It is with such values in mind that CLA responds to the Government of Canada’s Action Plan on Open Government 2.0 Consultation, with specific recommendations to support openness, transparency, and access to and the preservation of government information in Canada.

Read the full response here

Cuts to Statistics Canada are Harming Canadians

The CLA recently released a statement in response cuts at Statistics Canada. The below text is an abstract – please click here for the full statement.

“… Recent programme cuts and policy changes at Statistics Canada have made it more difficult than ever for Canadians to track changes to critical issues that affect their communities, such as unemployment rates or the education of our children. The replacement of the mandatory long-form census with the National Household Survey, at a significantly greater cost, and the cancellation of many social surveys has made it increasingly challenging, if not impossible, for municipalities, hospitals, schools, and government agencies to administer social programmes and to track their success. In some cases, municipalities are financing their own surveys to gather the critical data they once had access to through StatCan (see full article for reference). StatCan cuts and changes are continuing to impede effective planning for all agencies, making future programming a costly gamble. Additionally, with all levels of government focused on social and economic innovation, it is imperative that municipalities have the ability to look back on trends in order to plan for the future with reliable data…”

The Lyon Declaration

The Lyon Declaration on Access to Information and Development was launched at the IFLA World Library and Information Congress in Lyon, France, 15-22 August 2014. The Declaration focuses on the UN’s post-2015 development agenda, currently being developed, and includes important statements on the access to and the preservation of government information, including the recognition on behalf of signatories that:

Information intermediaries such as libraries, archives, civil society organisations (CSOs), community leaders and the media have the skills and resources to help governments, institutions and individuals communicate, organize, structure and understand data that is critical to development. They can do this by:

Preserving and ensuring ongoing access to cultural heritage, government records and information by the public, through the stewardship of national libraries and archives and other public heritage institutions.

The full text of the Declaration is available here. Please share widely.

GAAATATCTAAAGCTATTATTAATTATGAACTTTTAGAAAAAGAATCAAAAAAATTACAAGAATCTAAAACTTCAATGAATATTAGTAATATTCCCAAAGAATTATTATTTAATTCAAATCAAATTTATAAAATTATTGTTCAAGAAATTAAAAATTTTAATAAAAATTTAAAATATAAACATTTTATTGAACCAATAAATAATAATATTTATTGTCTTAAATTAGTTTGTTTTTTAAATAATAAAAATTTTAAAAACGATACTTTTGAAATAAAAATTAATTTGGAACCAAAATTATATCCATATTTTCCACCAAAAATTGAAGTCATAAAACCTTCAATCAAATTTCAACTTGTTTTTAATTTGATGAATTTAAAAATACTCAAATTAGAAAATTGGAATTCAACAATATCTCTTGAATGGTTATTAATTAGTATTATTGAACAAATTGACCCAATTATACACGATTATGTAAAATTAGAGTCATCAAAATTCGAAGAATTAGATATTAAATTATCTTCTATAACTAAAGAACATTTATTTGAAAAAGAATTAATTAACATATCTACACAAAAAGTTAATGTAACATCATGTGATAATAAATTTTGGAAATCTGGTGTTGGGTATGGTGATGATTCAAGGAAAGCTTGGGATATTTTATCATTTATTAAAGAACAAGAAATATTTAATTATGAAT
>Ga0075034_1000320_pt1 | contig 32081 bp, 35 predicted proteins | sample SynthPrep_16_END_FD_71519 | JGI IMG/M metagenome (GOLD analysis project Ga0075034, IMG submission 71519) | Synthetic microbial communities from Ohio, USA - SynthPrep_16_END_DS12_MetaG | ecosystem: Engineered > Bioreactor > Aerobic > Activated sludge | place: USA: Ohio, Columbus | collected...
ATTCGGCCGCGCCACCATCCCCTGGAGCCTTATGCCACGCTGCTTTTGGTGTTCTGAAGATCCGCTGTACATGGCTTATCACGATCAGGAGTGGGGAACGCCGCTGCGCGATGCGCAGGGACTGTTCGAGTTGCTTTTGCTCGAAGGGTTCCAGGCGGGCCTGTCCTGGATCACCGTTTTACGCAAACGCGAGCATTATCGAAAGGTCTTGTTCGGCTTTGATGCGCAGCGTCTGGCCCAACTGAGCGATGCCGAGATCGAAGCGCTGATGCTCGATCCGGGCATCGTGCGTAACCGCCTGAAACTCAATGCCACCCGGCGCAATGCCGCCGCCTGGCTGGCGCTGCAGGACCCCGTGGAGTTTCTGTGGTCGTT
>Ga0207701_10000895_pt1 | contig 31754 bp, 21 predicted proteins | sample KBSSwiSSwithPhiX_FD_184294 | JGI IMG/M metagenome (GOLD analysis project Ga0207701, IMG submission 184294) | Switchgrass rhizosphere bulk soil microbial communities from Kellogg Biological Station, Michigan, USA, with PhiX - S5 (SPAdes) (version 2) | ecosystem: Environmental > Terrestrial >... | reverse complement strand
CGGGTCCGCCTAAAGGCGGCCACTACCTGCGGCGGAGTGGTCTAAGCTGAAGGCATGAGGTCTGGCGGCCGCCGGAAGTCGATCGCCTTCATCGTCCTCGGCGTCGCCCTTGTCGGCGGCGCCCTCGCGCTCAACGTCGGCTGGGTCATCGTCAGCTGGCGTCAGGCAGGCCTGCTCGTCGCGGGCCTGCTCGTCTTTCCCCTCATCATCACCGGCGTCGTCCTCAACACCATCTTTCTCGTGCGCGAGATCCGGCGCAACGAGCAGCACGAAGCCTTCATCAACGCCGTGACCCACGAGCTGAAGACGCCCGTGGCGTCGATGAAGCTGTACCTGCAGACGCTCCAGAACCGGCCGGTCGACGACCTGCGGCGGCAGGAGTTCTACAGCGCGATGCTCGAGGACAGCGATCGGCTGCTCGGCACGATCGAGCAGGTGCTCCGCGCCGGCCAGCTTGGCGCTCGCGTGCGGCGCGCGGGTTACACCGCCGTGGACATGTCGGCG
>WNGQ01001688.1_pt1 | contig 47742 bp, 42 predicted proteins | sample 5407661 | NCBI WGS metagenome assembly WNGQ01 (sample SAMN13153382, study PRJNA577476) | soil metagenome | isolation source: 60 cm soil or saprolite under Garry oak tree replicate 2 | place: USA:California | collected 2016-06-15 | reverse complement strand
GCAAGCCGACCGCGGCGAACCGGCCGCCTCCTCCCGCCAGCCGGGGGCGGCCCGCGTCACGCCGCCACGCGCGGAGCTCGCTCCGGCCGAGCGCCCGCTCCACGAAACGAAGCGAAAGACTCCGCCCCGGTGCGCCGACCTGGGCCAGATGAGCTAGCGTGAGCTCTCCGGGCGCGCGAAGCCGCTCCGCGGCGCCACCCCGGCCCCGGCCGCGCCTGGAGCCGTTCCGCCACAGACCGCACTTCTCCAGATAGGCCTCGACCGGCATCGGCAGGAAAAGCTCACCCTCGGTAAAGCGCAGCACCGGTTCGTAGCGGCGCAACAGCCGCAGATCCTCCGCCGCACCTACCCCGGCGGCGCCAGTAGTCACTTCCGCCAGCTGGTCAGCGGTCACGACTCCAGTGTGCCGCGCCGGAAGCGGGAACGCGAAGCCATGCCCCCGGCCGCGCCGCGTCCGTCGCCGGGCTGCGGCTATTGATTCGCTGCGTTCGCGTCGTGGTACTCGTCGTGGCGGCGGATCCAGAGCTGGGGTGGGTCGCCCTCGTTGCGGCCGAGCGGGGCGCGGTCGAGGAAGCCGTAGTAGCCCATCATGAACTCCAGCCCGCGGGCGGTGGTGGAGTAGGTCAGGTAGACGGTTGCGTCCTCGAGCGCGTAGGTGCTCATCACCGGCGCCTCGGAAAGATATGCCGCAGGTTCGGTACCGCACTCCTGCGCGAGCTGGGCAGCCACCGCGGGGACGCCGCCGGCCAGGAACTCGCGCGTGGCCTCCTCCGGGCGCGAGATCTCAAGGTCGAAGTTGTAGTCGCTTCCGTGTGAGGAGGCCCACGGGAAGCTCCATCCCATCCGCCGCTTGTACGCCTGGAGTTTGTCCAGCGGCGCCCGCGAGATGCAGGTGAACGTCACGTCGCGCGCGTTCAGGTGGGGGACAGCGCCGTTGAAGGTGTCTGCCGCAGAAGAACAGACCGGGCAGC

Lyon

Government Information Day | Journée d’information gouvernementale

Save the date!

The University of Ottawa Library, with sponsorship from the Carleton University Library, is organizing a one-day conference, Government Information Day, scheduled to take place on Thursday, October 16th, 2014 at the University of Ottawa’s downtown campus.

Last year, Government Information Day was held at the University of Toronto and we would like to continue last year’s valuable discussion. We are currently in the process of developing the program. The broad theme will be focused around collaboration, with presentations and panels organized around two proposed subthemes: (i) preservation and access and (ii) open government.

Government Information Day is designed as a forum for keeping current on ongoing changes, but also for exploring how we can collaborate and respond to emerging and ongoing challenges and opportunities in the field of government information in Canada.

Stay tuned for more details and registration information.

If you have any questions, please, feel free to get in touch with us at gsg@uottawa.ca.

CDNGOVINFO

Marquez votre calendrier!

Organisée par la Bibliothèque de l’Université d’Ottawa, sous le patronage de la Bibliothèque de l’Université Carleton, la Journée d’information gouvernementale est une conférence d’une journée qui aura lieu le jeudi 16 octobre 2014 au campus principal de l’Université d’Ottawa.

L’an dernier, la Journée d’information gouvernementale a eu lieu à l’Université de Toronto et nous aimerions poursuivre la discussion entamée. Nous sommes à présent en voie d’élaborer le programme de la Journée. Le thème général sera axée sur la collaboration, et comprendra des présentations et des tables rondes structurées autour des deux sous-thèmes proposés: (i) la préservation et l’accès et (ii) la transparence gouvernementale.

La Journée d’information gouvernementale, est non seulement conçue comme une instance ouverte pour permettre de rester à l’affût des changements en cours, mais aussi pour examiner les façons de collaborer et de répondre aux défis et aux occasions qui se posent dans le domaine de l’information gouvernementale au Canada.

Des détails supplémentaires et de l’information relative à l’inscription seront bientôt disponibles.

Si vous avez des questions, n’hésitez pas à nous les faire parvenir à gsg@uottawa.ca.